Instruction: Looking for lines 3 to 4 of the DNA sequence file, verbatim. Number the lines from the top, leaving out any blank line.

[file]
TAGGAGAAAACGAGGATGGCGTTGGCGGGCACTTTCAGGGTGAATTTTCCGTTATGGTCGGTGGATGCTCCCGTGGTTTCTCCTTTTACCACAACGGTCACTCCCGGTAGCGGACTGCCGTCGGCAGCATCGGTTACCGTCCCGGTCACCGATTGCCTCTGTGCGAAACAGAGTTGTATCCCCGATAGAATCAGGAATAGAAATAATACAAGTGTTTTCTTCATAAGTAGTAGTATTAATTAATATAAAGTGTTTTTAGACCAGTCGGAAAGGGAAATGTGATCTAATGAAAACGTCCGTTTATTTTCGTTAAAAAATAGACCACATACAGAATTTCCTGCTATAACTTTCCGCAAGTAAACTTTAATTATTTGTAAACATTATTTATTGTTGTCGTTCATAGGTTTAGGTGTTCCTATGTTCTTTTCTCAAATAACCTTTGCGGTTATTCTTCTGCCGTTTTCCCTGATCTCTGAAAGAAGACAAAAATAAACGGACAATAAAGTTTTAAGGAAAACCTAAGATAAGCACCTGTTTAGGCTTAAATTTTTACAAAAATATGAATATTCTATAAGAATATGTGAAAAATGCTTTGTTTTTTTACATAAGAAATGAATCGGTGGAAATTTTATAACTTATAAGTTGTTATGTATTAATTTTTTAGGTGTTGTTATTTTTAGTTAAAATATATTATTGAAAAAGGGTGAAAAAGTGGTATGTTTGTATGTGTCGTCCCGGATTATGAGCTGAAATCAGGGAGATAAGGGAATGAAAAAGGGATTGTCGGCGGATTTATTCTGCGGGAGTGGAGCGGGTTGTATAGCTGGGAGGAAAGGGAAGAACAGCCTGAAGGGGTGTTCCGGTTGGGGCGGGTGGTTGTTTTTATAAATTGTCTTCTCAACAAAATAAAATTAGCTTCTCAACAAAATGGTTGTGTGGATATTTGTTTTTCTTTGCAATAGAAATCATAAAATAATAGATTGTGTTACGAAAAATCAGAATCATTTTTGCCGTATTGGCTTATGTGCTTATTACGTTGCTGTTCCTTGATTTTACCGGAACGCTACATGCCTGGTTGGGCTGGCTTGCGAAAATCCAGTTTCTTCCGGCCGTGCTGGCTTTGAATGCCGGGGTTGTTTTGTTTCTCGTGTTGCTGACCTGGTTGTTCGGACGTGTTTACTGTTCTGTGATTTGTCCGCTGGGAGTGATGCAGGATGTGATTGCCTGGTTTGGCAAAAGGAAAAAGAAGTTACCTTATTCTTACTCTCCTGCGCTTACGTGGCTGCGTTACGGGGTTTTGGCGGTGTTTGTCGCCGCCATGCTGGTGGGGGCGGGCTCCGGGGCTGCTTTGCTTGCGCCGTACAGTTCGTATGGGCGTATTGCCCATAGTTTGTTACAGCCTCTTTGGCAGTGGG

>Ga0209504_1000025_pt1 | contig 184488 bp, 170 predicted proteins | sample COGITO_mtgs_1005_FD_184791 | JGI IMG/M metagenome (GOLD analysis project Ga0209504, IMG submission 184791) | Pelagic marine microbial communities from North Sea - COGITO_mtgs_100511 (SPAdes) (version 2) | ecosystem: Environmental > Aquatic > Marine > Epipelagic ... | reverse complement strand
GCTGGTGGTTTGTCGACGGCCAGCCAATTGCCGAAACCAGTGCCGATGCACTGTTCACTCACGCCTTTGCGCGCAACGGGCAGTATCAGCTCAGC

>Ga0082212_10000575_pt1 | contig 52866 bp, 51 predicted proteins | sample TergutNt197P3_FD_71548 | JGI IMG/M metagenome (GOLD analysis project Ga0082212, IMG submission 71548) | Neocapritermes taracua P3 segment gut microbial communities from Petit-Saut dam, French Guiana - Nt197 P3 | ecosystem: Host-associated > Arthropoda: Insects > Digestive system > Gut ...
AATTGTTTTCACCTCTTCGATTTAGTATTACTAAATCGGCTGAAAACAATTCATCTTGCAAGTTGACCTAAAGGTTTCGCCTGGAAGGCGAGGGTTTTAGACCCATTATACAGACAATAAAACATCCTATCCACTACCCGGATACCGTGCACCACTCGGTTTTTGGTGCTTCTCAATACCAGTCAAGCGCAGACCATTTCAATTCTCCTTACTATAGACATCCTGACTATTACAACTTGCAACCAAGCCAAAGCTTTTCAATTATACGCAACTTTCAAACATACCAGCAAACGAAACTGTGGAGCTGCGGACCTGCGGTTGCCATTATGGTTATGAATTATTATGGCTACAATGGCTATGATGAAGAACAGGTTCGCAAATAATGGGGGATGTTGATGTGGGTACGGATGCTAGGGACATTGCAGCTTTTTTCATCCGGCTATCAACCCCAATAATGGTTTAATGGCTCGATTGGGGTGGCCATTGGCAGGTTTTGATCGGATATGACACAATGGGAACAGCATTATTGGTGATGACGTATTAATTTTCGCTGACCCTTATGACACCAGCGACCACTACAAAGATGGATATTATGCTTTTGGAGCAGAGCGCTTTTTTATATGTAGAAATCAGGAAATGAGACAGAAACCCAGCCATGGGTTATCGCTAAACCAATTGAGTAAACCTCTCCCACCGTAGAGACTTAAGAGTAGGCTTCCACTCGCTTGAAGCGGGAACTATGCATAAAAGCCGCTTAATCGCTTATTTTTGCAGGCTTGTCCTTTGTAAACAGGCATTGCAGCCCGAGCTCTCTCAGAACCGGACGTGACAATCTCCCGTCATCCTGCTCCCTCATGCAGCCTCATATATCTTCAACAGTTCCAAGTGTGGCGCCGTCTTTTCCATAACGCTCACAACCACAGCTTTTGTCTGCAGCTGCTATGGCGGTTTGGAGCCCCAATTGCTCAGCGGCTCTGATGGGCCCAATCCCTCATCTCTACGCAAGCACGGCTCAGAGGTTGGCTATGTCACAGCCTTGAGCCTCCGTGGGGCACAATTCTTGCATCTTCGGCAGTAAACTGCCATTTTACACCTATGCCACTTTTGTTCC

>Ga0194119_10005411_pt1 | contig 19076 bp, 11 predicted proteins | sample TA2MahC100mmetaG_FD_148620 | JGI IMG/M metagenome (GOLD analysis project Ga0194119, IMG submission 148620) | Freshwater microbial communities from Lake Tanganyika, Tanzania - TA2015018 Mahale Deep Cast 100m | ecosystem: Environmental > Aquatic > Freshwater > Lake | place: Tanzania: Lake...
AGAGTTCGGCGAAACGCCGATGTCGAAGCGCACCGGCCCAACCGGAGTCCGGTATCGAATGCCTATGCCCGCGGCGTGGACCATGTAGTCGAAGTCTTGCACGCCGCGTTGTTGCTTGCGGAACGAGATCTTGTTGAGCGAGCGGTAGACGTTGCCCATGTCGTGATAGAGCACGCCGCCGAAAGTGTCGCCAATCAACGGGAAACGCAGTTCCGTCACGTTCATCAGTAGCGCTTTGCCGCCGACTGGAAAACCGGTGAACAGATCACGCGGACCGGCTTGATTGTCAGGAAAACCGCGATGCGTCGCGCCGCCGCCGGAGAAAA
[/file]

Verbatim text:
GCTGGTGGTTTGTCGACGGCCAGCCAATTGCCGAAACCAGTGCCGATGCACTGTTCACTCACGCCTTTGCGCGCAACGGGCAGTATCAGCTCAGC

>Ga0082212_10000575_pt1 | contig 52866 bp, 51 predicted proteins | sample TergutNt197P3_FD_71548 | JGI IMG/M metagenome (GOLD analysis project Ga0082212, IMG submission 71548) | Neocapritermes taracua P3 segment gut microbial communities from Petit-Saut dam, French Guiana - Nt197 P3 | ecosystem: Host-associated > Arthropoda: Insects > Digestive system > Gut ...